ForestsAfrican forests are home to many different kinds of tree, and each kind is well-known for its special uses for humans. Trees give us firewood, charcoal and coal, and a feast of food and furnishings - fruit, nuts, chairs, tables, broomsticks, fishing rods, magic wands and medicine. Trees serve wildlife too - binding, feeding and shading the soil so that other plants can live on the forest floor, and providing homes for masses of insects, birds and animals.
More than 15 million people across Africa depend on forests for their livelihoods, chopping them down for fuel, or to sell as timber. People who clear the forest to grow food depend on the fertile soil created by the forest ecosystem. They suffer when this soil loses its goodness and washes away because it is no longer sheltered from heavy rain or fed by leaf-fall.
In fact, we all depend on forests. Forests are part of the planet’s life support system. They feed the rain, clean the air, protect the soil, and keep our water supplies stable. Because trees absorb carbon dioxide, forests also help guard against global warming, one of humanity’s most serious problems. The ‘global community’, especially the rich, must be prepared to pay for the safe keeping of the forests, which means looking after the people who may otherwise destroy it just to survive.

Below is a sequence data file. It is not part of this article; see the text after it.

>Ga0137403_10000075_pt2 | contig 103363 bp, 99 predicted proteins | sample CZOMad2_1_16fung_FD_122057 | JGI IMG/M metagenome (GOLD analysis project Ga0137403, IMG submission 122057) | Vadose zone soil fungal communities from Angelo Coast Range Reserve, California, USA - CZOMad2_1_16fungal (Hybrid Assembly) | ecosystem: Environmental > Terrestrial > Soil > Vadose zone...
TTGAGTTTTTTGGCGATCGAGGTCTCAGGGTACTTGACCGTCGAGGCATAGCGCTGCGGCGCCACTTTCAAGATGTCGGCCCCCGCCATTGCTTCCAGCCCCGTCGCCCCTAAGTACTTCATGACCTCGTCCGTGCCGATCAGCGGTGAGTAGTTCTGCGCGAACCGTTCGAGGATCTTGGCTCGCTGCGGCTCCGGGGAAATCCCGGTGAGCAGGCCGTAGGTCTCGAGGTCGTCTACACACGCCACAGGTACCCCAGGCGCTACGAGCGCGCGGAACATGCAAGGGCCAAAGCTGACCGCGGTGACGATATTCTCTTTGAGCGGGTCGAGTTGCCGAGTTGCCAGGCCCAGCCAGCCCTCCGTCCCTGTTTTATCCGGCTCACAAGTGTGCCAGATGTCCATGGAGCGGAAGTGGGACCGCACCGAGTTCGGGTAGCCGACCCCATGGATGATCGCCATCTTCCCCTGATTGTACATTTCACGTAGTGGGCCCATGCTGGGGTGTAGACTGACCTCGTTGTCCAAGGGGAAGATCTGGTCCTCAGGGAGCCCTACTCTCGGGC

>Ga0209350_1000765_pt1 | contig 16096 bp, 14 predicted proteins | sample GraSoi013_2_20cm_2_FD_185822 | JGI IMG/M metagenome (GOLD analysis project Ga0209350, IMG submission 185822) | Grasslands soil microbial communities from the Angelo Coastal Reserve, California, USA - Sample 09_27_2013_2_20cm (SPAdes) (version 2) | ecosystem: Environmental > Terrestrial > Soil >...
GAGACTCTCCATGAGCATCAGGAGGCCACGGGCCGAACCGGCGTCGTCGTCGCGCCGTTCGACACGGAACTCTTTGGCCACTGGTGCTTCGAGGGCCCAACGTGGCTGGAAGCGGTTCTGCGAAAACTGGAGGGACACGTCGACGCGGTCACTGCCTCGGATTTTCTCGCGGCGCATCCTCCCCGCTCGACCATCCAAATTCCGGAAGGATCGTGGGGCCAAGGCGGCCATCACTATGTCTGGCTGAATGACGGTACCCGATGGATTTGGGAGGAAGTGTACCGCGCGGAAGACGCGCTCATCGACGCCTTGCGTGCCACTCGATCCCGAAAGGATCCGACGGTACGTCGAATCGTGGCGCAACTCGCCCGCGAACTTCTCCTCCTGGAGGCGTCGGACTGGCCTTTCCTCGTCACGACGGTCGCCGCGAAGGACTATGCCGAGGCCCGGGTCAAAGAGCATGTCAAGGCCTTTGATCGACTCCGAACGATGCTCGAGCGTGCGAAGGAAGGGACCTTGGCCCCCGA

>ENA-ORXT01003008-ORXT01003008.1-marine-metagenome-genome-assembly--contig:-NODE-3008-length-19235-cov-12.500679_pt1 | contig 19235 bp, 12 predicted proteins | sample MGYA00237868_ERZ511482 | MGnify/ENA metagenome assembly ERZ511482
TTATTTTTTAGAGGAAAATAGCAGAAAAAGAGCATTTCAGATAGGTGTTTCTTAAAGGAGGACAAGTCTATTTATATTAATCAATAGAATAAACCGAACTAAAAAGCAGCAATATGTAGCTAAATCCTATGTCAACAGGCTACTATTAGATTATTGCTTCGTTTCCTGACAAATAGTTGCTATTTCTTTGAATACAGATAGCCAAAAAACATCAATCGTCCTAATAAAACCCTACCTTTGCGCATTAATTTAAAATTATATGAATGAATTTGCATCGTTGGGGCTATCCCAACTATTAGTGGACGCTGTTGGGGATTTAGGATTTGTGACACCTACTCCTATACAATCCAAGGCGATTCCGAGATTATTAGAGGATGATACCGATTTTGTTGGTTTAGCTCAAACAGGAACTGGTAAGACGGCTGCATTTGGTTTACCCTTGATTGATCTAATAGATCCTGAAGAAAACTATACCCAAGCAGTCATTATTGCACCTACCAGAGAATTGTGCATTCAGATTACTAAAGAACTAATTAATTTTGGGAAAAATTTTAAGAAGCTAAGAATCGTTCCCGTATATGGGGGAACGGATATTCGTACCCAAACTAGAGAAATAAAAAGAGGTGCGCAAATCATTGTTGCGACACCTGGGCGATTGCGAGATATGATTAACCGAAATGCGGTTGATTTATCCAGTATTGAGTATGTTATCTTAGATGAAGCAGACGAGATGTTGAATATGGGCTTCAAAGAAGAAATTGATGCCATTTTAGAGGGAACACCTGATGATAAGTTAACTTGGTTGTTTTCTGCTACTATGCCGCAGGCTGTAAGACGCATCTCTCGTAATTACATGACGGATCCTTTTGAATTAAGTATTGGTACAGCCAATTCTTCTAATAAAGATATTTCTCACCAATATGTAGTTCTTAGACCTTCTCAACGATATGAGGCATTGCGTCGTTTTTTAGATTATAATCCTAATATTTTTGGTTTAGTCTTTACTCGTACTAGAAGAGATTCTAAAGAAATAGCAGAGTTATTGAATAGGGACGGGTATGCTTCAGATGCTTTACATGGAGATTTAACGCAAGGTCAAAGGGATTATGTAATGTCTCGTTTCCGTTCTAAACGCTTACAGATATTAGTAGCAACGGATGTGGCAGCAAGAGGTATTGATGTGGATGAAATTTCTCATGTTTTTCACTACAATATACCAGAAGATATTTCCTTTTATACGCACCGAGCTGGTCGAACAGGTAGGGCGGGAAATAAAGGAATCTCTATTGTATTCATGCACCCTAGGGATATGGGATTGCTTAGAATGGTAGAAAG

Despite our dependence on trees, their loss is one of the biggest problems facing Africa today. One fifth of Africa’s forests were lost during the 1980s. Just 8% of Africa’s original forest remains.
This topic investigates how people in Africa are managing trees and forests for the future. Whether for food, income or the environment, if we look after trees, they’ll look after us. He, or she, who plants a tree plants hope.
DOWNLOAD: EXCERPTS FROM AFRICA OUR HOME
DOWNLOAD: FORESTS ACTION SHEETS
DOWNLOAD: FORESTS ACTIVITIES
DOWNLOAD: FORESTS DIRECTORY
The forest films are available from PACE, firstname.lastname@example.org. The following are the sections of the DVD which are applicable to this topic:
Click on the links above to find out more about these projects.
A tree nursery in Lama, Kenya. © Sarah Watson
Soap made from the Neem tree, a tree grown all over Africa. Growing more trees on farms can reduce the pressure on wild forest resources. © Sarah Watson
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Last Updated on 2/1/2013